We are on board the Oxford Mathematics Space Probe for this Oxford Mathematics Public Lecture as we explore Black Holes with a Nobel Laureate, a Professor of the History and Philosophy of Physics & a broadcasting legend. EvenAlbert Einstein thought Black Holes impossible. Then in 1965 Roger Penrose provided the Mathematical tools for Physicists to go and find them. A compelling story of 20th Century Science.
Oxford Mathematics Public Lecture in partnership with Wadham College. 
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Ideas for a Complex World  Anna Seigal
Science and maths are full of smart tools for explaining the world around us. Those tools can feel far removed from the way the rest of us understand that world. Can we reconcile the two approaches? Oxford Mathematician Anna Seigal provides some answers. The Oxford Mathematics Public Lectures are generously supported by XTX Markets.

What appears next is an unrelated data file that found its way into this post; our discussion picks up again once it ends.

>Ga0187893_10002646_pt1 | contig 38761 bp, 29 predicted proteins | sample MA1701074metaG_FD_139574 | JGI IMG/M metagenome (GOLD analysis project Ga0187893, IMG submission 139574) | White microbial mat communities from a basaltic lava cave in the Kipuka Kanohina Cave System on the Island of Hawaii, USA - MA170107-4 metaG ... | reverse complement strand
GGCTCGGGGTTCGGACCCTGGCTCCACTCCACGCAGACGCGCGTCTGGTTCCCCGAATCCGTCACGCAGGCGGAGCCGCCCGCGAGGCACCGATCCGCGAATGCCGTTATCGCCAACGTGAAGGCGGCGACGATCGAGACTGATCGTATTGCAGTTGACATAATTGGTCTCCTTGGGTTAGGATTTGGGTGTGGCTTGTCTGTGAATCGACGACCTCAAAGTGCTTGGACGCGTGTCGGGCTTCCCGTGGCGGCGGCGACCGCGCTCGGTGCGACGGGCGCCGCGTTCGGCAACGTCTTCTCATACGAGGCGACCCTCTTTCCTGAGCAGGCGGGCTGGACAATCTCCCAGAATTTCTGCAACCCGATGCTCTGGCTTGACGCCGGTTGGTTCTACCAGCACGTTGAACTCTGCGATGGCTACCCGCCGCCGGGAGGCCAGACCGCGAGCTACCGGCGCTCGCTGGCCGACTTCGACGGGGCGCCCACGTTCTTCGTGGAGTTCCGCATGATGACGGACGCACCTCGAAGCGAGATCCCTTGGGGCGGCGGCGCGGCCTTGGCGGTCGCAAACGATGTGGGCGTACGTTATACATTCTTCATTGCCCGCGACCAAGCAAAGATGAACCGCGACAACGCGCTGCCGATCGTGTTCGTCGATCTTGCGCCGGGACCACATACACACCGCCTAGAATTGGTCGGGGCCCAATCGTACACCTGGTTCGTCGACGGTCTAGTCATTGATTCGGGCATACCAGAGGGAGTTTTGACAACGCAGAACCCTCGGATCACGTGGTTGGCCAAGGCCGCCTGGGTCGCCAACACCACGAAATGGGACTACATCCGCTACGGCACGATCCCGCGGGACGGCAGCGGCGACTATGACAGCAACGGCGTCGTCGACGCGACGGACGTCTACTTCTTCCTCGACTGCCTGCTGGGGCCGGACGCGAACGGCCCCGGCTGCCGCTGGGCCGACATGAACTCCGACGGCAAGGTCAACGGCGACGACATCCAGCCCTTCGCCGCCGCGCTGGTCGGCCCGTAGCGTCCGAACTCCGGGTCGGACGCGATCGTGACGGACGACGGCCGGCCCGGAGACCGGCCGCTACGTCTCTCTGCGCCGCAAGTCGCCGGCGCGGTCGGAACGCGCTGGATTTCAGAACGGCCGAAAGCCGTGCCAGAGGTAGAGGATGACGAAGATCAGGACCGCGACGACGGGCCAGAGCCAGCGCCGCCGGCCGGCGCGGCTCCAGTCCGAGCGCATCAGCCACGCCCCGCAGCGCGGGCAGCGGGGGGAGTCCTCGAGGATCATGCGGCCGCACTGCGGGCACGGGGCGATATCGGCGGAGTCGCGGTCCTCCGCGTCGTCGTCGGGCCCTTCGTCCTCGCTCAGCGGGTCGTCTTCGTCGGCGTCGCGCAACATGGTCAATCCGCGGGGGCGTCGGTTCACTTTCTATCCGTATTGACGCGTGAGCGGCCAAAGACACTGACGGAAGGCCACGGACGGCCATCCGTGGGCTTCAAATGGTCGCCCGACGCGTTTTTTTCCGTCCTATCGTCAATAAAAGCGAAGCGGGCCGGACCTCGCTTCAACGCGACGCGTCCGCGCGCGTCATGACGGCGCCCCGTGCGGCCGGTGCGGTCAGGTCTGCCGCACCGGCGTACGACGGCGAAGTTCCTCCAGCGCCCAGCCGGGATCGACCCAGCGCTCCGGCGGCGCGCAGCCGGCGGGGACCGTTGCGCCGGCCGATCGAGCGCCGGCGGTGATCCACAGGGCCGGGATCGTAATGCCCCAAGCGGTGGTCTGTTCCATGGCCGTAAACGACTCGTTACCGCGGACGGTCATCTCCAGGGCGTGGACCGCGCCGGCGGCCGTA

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Oxford Mathematics Public Lecture: Henry Segerman  Artistic Mathematics: truth and beauty
Mathematicians get up to all sorts. Geometers and Topologists in particular occupy a world of inconceivable shapes, concepts and dimensions. But how do you visualise such ideas? Sure, there's computer graphics, but what about over here, in the real world? In this lecture Henry Segerman will show just how it can be done with a dazzling array of 3D prints, virtual reality and even spherical video. Most of all, he displays the intrinsic beauty of mathematics.